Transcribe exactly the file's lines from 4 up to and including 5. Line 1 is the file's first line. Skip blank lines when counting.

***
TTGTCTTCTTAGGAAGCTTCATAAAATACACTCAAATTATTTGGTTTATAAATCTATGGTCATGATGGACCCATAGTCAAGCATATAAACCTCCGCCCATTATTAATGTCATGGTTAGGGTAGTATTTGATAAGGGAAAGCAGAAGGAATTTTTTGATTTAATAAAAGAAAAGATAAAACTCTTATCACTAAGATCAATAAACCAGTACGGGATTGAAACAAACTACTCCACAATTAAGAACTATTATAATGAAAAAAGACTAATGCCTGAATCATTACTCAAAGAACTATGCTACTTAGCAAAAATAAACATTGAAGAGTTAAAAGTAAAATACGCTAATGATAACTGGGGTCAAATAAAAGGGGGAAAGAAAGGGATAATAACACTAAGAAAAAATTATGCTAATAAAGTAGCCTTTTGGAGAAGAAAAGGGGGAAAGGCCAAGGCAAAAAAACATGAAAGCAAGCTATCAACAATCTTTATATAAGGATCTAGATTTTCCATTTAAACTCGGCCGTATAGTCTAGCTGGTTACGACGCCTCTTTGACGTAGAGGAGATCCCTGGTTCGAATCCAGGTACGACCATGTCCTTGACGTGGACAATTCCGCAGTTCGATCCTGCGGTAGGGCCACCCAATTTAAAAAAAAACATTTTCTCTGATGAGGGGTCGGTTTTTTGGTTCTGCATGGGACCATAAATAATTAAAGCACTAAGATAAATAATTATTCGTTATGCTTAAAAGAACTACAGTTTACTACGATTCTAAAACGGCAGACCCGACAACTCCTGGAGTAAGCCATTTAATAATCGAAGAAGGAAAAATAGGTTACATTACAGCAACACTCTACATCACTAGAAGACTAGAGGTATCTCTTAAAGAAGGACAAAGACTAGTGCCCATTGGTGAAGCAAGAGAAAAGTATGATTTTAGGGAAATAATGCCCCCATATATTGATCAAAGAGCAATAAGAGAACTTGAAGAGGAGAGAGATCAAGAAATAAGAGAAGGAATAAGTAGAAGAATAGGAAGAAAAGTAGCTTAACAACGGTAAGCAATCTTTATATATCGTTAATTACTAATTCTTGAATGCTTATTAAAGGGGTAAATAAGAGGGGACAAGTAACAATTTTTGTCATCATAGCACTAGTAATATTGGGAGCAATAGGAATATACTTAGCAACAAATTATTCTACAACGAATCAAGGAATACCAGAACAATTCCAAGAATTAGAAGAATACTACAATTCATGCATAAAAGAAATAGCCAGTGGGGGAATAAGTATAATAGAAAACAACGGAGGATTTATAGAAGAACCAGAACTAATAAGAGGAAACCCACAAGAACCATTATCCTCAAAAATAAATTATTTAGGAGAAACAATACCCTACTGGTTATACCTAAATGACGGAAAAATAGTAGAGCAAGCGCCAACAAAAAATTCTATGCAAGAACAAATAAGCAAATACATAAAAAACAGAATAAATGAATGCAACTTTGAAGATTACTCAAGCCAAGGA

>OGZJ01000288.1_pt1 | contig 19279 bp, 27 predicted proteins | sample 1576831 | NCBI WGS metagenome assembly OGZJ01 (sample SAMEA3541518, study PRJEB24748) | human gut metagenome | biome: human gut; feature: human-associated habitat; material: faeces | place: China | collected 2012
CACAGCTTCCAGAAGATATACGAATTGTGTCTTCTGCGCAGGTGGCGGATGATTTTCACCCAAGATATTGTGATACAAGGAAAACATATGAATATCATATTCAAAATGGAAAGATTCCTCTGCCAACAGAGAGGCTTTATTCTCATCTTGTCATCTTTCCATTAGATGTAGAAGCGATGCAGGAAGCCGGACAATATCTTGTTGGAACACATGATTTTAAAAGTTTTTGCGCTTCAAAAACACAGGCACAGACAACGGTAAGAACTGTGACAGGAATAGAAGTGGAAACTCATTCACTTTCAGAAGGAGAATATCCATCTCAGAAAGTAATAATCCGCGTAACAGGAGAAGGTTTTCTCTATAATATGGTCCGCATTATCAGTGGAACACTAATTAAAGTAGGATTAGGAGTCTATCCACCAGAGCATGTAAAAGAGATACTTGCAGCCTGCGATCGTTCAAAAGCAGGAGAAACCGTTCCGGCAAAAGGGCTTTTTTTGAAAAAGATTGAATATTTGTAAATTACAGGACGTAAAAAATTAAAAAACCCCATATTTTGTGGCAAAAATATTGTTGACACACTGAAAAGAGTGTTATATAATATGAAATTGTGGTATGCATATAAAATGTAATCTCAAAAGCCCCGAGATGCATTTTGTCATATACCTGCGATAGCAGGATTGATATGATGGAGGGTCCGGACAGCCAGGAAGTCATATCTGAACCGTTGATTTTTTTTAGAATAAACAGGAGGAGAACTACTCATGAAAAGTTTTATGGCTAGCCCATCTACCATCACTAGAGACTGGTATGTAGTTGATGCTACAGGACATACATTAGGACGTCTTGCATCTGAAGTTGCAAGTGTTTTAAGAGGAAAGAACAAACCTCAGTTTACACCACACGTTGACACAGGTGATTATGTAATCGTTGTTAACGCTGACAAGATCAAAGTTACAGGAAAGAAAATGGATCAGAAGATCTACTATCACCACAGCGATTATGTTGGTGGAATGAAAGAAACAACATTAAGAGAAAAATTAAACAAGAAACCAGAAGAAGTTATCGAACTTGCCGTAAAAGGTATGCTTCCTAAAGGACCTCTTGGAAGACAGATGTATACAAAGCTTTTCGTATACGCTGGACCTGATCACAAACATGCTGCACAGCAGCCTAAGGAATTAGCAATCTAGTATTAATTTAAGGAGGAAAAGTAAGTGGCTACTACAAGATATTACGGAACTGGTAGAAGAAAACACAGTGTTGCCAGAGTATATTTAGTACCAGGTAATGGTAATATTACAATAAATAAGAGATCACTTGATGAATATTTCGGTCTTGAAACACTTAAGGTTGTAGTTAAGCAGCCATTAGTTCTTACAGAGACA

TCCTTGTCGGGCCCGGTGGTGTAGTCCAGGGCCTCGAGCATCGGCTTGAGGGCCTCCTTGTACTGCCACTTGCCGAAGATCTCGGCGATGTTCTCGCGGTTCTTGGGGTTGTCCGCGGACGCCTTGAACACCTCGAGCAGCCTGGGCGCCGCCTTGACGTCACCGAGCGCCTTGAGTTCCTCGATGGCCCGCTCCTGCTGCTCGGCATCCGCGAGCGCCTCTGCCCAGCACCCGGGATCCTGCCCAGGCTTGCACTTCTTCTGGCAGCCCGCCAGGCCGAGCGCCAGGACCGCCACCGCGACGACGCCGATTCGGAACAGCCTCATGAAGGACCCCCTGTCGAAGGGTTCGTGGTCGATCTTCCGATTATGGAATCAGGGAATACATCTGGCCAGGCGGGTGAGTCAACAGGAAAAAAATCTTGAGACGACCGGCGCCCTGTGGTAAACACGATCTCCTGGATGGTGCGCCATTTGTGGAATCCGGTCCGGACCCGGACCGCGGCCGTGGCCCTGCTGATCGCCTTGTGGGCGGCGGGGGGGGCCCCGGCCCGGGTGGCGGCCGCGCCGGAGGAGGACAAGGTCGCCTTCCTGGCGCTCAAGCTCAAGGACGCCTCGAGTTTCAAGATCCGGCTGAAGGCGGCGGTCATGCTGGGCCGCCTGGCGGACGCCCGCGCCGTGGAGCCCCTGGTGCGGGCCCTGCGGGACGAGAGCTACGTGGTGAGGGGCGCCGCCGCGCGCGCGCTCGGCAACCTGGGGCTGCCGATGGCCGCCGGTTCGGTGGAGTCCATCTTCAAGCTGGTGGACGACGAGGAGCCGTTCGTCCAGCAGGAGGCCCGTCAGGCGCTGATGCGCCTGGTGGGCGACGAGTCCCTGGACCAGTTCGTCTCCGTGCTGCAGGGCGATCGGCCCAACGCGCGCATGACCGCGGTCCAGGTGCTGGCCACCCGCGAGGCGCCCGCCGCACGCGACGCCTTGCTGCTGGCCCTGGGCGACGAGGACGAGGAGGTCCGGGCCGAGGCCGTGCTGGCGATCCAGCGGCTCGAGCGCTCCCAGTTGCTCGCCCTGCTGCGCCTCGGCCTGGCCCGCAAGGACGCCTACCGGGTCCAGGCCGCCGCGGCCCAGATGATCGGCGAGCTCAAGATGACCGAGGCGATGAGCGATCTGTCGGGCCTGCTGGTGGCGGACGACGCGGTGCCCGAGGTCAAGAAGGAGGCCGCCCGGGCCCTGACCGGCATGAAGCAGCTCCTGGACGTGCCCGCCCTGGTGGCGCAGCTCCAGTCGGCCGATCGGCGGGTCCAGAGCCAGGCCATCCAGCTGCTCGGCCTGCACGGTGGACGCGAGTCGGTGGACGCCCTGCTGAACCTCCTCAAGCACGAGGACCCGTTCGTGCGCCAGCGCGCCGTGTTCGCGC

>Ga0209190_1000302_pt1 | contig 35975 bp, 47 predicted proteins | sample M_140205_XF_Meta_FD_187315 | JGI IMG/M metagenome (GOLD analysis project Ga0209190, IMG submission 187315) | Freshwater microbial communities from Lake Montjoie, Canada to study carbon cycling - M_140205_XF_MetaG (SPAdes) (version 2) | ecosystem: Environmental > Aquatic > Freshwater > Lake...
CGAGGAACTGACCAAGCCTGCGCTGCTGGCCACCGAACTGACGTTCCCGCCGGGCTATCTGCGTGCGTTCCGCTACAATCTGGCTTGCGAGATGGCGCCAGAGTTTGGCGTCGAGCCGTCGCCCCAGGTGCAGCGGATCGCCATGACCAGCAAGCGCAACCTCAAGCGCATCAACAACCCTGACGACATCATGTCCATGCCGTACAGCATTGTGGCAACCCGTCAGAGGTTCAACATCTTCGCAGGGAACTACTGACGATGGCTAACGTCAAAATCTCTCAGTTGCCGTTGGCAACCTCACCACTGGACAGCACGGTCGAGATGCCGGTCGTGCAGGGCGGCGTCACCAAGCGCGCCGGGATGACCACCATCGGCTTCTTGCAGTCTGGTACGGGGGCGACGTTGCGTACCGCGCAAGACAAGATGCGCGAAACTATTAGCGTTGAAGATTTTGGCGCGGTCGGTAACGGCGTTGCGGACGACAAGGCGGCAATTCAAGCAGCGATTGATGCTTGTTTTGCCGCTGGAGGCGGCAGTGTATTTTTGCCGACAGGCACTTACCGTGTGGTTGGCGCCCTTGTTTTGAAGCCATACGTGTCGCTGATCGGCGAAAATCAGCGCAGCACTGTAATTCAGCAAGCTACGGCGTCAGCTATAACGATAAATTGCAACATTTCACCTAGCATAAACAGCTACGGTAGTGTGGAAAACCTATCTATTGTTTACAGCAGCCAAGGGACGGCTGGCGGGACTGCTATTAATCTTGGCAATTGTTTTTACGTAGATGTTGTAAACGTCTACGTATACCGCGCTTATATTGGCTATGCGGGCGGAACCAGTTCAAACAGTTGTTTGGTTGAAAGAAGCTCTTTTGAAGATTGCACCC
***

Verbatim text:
TCCTTGTCGGGCCCGGTGGTGTAGTCCAGGGCCTCGAGCATCGGCTTGAGGGCCTCCTTGTACTGCCACTTGCCGAAGATCTCGGCGATGTTCTCGCGGTTCTTGGGGTTGTCCGCGGACGCCTTGAACACCTCGAGCAGCCTGGGCGCCGCCTTGACGTCACCGAGCGCCTTGAGTTCCTCGATGGCCCGCTCCTGCTGCTCGGCATCCGCGAGCGCCTCTGCCCAGCACCCGGGATCCTGCCCAGGCTTGCACTTCTTCTGGCAGCCCGCCAGGCCGAGCGCCAGGACCGCCACCGCGACGACGCCGATTCGGAACAGCCTCATGAAGGACCCCCTGTCGAAGGGTTCGTGGTCGATCTTCCGATTATGGAATCAGGGAATACATCTGGCCAGGCGGGTGAGTCAACAGGAAAAAAATCTTGAGACGACCGGCGCCCTGTGGTAAACACGATCTCCTGGATGGTGCGCCATTTGTGGAATCCGGTCCGGACCCGGACCGCGGCCGTGGCCCTGCTGATCGCCTTGTGGGCGGCGGGGGGGGCCCCGGCCCGGGTGGCGGCCGCGCCGGAGGAGGACAAGGTCGCCTTCCTGGCGCTCAAGCTCAAGGACGCCTCGAGTTTCAAGATCCGGCTGAAGGCGGCGGTCATGCTGGGCCGCCTGGCGGACGCCCGCGCCGTGGAGCCCCTGGTGCGGGCCCTGCGGGACGAGAGCTACGTGGTGAGGGGCGCCGCCGCGCGCGCGCTCGGCAACCTGGGGCTGCCGATGGCCGCCGGTTCGGTGGAGTCCATCTTCAAGCTGGTGGACGACGAGGAGCCGTTCGTCCAGCAGGAGGCCCGTCAGGCGCTGATGCGCCTGGTGGGCGACGAGTCCCTGGACCAGTTCGTCTCCGTGCTGCAGGGCGATCGGCCCAACGCGCGCATGACCGCGGTCCAGGTGCTGGCCACCCGCGAGGCGCCCGCCGCACGCGACGCCTTGCTGCTGGCCCTGGGCGACGAGGACGAGGAGGTCCGGGCCGAGGCCGTGCTGGCGATCCAGCGGCTCGAGCGCTCCCAGTTGCTCGCCCTGCTGCGCCTCGGCCTGGCCCGCAAGGACGCCTACCGGGTCCAGGCCGCCGCGGCCCAGATGATCGGCGAGCTCAAGATGACCGAGGCGATGAGCGATCTGTCGGGCCTGCTGGTGGCGGACGACGCGGTGCCCGAGGTCAAGAAGGAGGCCGCCCGGGCCCTGACCGGCATGAAGCAGCTCCTGGACGTGCCCGCCCTGGTGGCGCAGCTCCAGTCGGCCGATCGGCGGGTCCAGAGCCAGGCCATCCAGCTGCTCGGCCTGCACGGTGGACGCGAGTCGGTGGACGCCCTGCTGAACCTCCTCAAGCACGAGGACCCGTTCGTGCGCCAGCGCGCCGTGTTCGCGC

>Ga0209190_1000302_pt1 | contig 35975 bp, 47 predicted proteins | sample M_140205_XF_Meta_FD_187315 | JGI IMG/M metagenome (GOLD analysis project Ga0209190, IMG submission 187315) | Freshwater microbial communities from Lake Montjoie, Canada to study carbon cycling - M_140205_XF_MetaG (SPAdes) (version 2) | ecosystem: Environmental > Aquatic > Freshwater > Lake...